Mr Blake, who was shot in the back seven times, survived the shooting, but is paralysed from the waist down. The resurgence of violence in the streets following the Breonna Taylor judgment, threatens to push issues of law and order and racial inequality back onto the political agenda, less than six weeks before the election.

The attorney for Ms Taylor’s family, Ben Crump, criticised the grand jury decision. “Jefferson County Grand Jury indicts former ofc. Brett Hankison with 3 counts of Wanton Endangerment in 1st Degree for bullets that went into other apartments but NOTHING for the murder of Breonna Taylor. This is outrageous and offensive!”

The charged officer, Mr Hankison, could face up to five years in prison for the charge of wanton endangerment in the first degree, and Mr Cameron said he would prosecute the criminal charges against him vigorously.

Protesters gather at the Barclays Center on Thursday during a demonstration held to demand justice for the death of Breonna Taylor. Photograph: Alba Vigaray/EPA
Protesters gather at the Barclays Center on Thursday during a demonstration held to demand justice for the death of Breonna Taylor. Photograph: Alba Vigaray/EPA

Asked about the verdict during his press conference on Wednesday, Mr Trump praised Kentucky’s attorney general, Daniel Cameron, an African-American Republican who spoke at last month’s Republican National Convention.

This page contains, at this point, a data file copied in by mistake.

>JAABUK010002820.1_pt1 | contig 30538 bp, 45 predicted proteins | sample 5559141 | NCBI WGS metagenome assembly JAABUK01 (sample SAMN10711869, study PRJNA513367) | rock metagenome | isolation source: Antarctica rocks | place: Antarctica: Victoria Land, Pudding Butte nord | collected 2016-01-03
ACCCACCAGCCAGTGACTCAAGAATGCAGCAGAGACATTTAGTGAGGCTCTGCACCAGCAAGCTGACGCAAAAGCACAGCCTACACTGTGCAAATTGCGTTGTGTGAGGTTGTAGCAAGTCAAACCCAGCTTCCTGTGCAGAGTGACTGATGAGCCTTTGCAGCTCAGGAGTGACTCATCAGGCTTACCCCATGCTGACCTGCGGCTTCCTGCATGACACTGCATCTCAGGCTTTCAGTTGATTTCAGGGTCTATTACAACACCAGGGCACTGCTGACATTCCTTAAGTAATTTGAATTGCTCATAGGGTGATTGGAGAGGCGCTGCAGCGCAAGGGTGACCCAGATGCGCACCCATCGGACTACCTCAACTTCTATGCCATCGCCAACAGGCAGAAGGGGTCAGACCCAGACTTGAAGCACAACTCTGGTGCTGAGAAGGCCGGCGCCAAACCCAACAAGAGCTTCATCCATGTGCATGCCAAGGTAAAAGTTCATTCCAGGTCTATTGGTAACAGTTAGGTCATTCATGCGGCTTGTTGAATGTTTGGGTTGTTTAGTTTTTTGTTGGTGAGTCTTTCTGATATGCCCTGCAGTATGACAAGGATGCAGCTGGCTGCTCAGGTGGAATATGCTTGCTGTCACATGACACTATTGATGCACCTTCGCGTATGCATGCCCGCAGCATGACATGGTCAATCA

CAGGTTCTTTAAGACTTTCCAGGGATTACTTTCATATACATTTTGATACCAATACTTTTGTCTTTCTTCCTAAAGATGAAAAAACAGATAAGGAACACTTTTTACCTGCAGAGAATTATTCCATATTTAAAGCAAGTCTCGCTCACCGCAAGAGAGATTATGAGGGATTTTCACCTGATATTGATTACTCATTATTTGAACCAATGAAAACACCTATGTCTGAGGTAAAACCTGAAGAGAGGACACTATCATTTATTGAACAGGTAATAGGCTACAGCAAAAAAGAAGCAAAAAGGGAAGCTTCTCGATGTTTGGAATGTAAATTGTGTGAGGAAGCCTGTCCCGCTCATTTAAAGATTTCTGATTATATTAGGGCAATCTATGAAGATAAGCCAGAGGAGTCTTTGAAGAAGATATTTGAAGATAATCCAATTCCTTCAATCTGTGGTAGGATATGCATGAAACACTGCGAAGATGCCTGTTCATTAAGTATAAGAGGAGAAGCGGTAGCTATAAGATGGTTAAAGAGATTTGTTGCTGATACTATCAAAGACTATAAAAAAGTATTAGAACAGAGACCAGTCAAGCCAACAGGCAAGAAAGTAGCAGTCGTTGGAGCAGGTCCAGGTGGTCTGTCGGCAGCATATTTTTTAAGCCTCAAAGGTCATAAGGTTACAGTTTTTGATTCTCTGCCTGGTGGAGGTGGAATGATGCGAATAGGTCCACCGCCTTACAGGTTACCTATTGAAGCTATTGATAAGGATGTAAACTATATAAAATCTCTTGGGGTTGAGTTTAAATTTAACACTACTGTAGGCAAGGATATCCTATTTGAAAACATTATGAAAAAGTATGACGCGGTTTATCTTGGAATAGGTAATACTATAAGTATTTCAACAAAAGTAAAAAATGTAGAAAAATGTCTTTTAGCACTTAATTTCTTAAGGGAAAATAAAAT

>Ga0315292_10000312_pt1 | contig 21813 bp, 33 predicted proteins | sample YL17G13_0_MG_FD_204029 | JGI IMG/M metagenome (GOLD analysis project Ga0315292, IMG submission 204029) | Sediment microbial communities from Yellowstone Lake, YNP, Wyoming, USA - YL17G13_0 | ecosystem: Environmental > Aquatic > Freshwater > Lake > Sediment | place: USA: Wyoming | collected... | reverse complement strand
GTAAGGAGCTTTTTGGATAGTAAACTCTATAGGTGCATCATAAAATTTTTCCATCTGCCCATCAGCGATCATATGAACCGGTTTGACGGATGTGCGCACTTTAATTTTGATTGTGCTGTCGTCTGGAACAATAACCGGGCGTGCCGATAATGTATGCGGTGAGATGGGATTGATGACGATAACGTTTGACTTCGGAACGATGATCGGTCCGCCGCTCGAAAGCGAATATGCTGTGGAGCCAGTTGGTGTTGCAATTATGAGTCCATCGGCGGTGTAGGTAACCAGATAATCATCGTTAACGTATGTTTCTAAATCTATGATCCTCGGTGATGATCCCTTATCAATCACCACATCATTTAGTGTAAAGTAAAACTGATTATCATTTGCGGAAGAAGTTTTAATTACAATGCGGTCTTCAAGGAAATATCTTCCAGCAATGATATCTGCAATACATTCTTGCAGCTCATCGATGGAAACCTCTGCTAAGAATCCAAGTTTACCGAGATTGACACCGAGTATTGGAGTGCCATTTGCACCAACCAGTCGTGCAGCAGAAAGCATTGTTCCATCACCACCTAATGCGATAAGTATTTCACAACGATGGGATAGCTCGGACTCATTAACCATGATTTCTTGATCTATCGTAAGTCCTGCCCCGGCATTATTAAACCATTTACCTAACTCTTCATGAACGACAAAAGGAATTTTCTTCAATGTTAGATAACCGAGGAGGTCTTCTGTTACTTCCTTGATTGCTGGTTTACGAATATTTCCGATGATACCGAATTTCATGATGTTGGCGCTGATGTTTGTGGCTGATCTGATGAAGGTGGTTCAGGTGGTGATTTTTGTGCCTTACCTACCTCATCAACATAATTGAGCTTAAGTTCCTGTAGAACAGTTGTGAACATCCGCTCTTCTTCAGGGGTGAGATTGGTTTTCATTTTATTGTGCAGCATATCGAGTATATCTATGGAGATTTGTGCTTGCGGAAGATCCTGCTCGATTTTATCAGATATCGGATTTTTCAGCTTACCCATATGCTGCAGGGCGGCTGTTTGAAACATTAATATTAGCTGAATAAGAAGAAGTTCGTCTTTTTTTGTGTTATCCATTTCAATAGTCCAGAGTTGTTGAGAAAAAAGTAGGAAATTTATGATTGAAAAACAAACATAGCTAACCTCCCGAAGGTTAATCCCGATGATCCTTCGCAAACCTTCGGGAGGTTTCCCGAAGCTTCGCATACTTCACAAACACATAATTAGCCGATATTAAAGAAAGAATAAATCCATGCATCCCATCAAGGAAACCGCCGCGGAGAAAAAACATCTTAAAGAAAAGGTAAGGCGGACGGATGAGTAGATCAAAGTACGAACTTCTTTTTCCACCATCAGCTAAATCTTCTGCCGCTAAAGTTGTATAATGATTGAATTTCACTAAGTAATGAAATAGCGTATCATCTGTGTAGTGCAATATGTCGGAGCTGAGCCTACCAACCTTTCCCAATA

“I thought it was really brilliant. Kentucky Attorney General Daniel Cameron is doing a fantastic job. I think he’s a star,” he said, quoting from the statement the attorney general made as he announced the grand jury’s decision. “It’ll all work out.”

Earlier in the day, Mr Trump argued that a successor for Justice Ruth Bader Ginsburg needed to be appointed before November’s election, to ensure that there is a full nine-member court in situ in case of an election dispute: “This will end up in the Supreme Court, and I think it’s very important that we have nine justices,” he said.

Mr Trump, who will announce his choice for the Supreme Court vacancy on Saturday, said: “I think it’s better if you go before the election, because I think this scam that the Democrats are pulling ... will be before the United States Supreme Court. ”

A rubbish bin on fire outside the Louisville Hall of Justice during a protest in Louisville, Kentucky in the US. Photographer: Luke Sharrett/Bloomberg
A rubbish bin on fire outside the Louisville Hall of Justice during a protest in Louisville, Kentucky in the US. Photographer: Luke Sharrett/Bloomberg

He continued: “Having a four-four situation is not a good situation. I think it should be eight-nothing, or nine-nothing. But just in case it would be more political than it should be, I think it’s very important to have a ninth justice.”

The 2000 presidential election ended up in the Supreme Court after the race between Democrat Al Gore and Republican George W Bush came down to disputed votes in Florida. More than three weeks after election day, a 5 to 4 Supreme Court ruling called the race for Mr Bush, who then went on to win a second term in 2004.